PHP: Hot Pages: A Poll: Save data to a file

  1. A Poll
  2. Arrays

What we want to do is save the data to a simple file. Here’s a very simple vote counter class that only does that. Add it to fields.phpi:

class VoteCounter extends FormField {

protected $ballotFolder = '/home/USERNAME/ballots/';

protected $filePath;

public function __construct($fieldName) {


$this->filePath = $this->ballotFolder . $fieldName . '.txt';


//append the vote, if it exists, to the specified file in ballotFolder

public function save() {

if ($this->submitted && $this->value !== '') {

$choice = $this->value;

$ballots = fopen($this->filePath, 'a');

fwrite($ballots, "$choice\n");





This class takes one parameter when you create a VoteCounter object from it: the field name, which it uses to know what form field to look for and what file to store the ballots in. It has one method other than the __construct method, and that method saves the results to the file. It uses three “f” functions to do this; the “f” stands for “file”, and these are “fopen” to open a file for use, “fwrite” to write to the opened file, and “fclose” to close the file and let another web page or visitor use it.

The “!==” is the “not equals” equivalen to the triple equal. If $this->value is anything other than a string of text and an empty string of text, it will match here and allow saving.

Create the folder

The first thing to do is set up a folder that we can allow the web page to write to. By default, web pages are not allowed to write to most places on the server. This is for very good security reasons: if web pages could write more files, it would be easier for them to hack the system.

Commonly, you’ll make a data folder off of your account’s home directory and outside of your web site, so that no one can access the data files directly. Create a ballots folder in your home directory if you’re using Mac OS X, Linux, or something like that:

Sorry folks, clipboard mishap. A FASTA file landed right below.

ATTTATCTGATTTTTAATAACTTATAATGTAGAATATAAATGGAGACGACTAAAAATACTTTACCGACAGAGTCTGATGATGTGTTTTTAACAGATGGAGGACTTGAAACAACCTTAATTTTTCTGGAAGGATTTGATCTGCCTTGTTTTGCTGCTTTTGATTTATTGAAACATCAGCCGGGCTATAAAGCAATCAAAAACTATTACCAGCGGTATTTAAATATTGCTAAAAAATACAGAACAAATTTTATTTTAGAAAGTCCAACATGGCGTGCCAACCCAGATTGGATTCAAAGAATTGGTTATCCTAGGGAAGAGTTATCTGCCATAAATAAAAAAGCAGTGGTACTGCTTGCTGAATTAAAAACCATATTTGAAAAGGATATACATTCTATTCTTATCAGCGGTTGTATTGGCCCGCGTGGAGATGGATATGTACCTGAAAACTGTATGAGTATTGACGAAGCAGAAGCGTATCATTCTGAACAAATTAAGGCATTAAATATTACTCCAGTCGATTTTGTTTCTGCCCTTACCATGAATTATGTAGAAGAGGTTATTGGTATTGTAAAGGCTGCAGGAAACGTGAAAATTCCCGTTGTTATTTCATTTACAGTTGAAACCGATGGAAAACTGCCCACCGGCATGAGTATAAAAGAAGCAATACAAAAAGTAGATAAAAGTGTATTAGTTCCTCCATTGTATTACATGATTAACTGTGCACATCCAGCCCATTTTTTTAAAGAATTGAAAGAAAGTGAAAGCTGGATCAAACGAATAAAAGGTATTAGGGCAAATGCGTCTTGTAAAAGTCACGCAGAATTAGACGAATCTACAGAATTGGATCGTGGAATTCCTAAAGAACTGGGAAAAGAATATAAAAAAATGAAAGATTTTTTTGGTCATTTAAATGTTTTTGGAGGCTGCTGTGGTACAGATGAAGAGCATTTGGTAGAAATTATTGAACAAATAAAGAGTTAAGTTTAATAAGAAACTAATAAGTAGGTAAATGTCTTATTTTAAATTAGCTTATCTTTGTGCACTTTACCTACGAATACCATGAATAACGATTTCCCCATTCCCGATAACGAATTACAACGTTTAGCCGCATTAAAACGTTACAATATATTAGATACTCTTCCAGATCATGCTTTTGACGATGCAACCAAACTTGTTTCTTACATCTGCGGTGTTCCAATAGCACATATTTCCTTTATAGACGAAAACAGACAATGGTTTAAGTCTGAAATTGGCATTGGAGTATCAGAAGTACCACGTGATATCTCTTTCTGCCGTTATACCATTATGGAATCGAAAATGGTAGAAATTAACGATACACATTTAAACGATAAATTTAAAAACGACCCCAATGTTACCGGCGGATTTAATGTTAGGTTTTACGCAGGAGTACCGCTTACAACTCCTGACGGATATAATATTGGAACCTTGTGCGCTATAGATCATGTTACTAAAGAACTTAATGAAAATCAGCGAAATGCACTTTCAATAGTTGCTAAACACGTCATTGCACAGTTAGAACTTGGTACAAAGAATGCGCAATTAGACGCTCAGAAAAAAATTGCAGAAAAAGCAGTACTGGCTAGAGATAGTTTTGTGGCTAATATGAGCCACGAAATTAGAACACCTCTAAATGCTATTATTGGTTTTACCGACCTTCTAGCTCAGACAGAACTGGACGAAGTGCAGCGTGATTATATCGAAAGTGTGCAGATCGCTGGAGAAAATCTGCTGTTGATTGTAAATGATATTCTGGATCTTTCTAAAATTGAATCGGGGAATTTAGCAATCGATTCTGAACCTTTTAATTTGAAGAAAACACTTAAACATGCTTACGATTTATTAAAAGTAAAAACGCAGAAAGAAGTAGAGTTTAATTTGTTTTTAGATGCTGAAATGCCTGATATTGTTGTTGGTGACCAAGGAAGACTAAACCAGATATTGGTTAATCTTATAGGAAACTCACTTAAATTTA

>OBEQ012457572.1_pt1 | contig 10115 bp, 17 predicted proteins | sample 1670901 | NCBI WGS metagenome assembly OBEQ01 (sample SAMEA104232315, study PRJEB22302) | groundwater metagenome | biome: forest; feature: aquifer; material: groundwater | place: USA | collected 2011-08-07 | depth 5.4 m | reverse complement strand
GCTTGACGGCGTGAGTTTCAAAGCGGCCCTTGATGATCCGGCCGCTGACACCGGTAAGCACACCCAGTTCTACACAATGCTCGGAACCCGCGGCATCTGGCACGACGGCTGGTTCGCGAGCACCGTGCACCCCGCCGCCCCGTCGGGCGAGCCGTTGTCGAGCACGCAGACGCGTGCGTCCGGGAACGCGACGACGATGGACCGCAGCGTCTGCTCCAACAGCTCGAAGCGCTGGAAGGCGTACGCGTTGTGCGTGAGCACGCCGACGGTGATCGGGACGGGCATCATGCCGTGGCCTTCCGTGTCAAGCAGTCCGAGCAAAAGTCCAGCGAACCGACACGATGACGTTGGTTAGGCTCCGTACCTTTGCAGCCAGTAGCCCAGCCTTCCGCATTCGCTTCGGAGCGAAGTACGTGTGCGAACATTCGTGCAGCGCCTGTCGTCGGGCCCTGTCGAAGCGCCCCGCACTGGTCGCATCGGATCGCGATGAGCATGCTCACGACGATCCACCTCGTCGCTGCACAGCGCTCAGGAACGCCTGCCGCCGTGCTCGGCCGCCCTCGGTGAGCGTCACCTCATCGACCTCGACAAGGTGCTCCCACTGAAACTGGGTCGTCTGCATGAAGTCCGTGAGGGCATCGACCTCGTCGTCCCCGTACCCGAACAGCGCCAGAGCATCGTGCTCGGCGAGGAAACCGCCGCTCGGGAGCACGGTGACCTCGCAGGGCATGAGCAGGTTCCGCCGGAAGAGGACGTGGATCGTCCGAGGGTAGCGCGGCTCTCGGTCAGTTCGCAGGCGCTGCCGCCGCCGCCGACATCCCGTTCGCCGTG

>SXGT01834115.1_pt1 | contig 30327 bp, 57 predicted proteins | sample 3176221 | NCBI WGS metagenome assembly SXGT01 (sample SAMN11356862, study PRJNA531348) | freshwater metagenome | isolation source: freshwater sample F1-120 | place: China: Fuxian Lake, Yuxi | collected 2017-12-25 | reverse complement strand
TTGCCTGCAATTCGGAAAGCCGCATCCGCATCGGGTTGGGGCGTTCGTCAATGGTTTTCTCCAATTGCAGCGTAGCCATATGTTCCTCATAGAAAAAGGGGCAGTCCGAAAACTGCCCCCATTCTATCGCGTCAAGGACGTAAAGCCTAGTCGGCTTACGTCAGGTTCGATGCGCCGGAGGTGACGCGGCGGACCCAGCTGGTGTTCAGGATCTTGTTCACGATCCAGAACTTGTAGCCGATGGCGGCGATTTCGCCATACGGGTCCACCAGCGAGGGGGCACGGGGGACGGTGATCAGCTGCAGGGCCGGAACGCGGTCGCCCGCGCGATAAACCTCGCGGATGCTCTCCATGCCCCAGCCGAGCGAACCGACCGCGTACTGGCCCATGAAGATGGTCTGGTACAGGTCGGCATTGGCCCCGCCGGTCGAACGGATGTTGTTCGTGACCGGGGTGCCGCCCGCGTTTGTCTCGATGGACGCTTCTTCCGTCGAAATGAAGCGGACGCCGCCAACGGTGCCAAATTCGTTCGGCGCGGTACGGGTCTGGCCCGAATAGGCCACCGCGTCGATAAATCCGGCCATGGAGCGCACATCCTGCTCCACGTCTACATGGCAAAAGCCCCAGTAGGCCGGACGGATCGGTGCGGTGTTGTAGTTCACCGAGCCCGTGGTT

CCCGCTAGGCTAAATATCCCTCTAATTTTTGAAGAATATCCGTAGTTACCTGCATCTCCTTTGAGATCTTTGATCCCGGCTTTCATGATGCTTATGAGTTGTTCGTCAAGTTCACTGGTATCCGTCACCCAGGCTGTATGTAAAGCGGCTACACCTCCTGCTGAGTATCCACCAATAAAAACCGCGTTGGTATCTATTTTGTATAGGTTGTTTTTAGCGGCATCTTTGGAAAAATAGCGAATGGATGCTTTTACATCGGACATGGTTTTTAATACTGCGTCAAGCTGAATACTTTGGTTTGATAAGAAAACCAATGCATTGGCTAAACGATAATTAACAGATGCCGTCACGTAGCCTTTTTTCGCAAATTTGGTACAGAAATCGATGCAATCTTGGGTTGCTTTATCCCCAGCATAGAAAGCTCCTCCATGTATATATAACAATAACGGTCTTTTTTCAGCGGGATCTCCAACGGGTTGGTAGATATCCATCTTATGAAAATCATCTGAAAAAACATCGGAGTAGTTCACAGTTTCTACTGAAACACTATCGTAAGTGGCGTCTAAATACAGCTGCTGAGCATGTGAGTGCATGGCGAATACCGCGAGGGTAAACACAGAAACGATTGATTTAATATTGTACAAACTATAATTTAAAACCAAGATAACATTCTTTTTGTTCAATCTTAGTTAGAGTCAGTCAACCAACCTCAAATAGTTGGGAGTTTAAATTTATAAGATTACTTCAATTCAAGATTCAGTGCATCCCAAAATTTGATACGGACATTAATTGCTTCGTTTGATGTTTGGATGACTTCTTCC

mkdir ~/ballots

chmod o+wr ~/ballots

This creates the ballots folder and then makes it writable and readable by “other”. The “o+wr” means “add write and read access to other”. “Other” is the world, basically, and almost always includes your web pages. Sometimes, you may have to use “g+wr” or “u+wr” if your web pages are in the same “group” as your account, or if your web pages use your own account’s privileges.

You don’t have to worry too much about this, but don’t go around giving maximum privileges to every file. Privileges are designed to help keep your system—and your data—secure both from prying and tampering.

Save the first ballot

Add this to the top of poll.php:



$vote = new VoteCounter('character');



Whenever someone visits the page, this will save any submission they make in a file called “character.txt” in the ballots folder that you’ve specified in the $ballotFolder property.

Load the page, make a choice, and look in your ballots directory. There should be a file called “character.txt” and it should contain the choice you made in the pull-down menu. Make another choice, and that should be reflected in a new line in character.txt.

Hide the form

After they vote, of course, we want to both thank them for voting and hide the form from them.

<?php IF ($vote->answered()):?>

<p>Thank you for voting!</p>

<?php ELSE:?>

<form method="post" action="poll.php">


Please choose your favorite imaginary imaginary character:

<select name="character">

<option value="">Choose:</option>

<option value="rabbit">The White Rabbit</option>

<option value="scarecrow">The Scarecrow</option>

<option value="tinman">The Tin Man</option>

<option value="neo">Neo</option>


<input type="submit" value="Submit your answer" />



<?php ENDIF;?>

This tells them “thank you for voting” rather than showing the form, if $vote->answered() returns true. The answered method is on the FormField class; since VoteCounter extends FormField, $vote can use the answered method, too.

  1. A Poll
  2. Arrays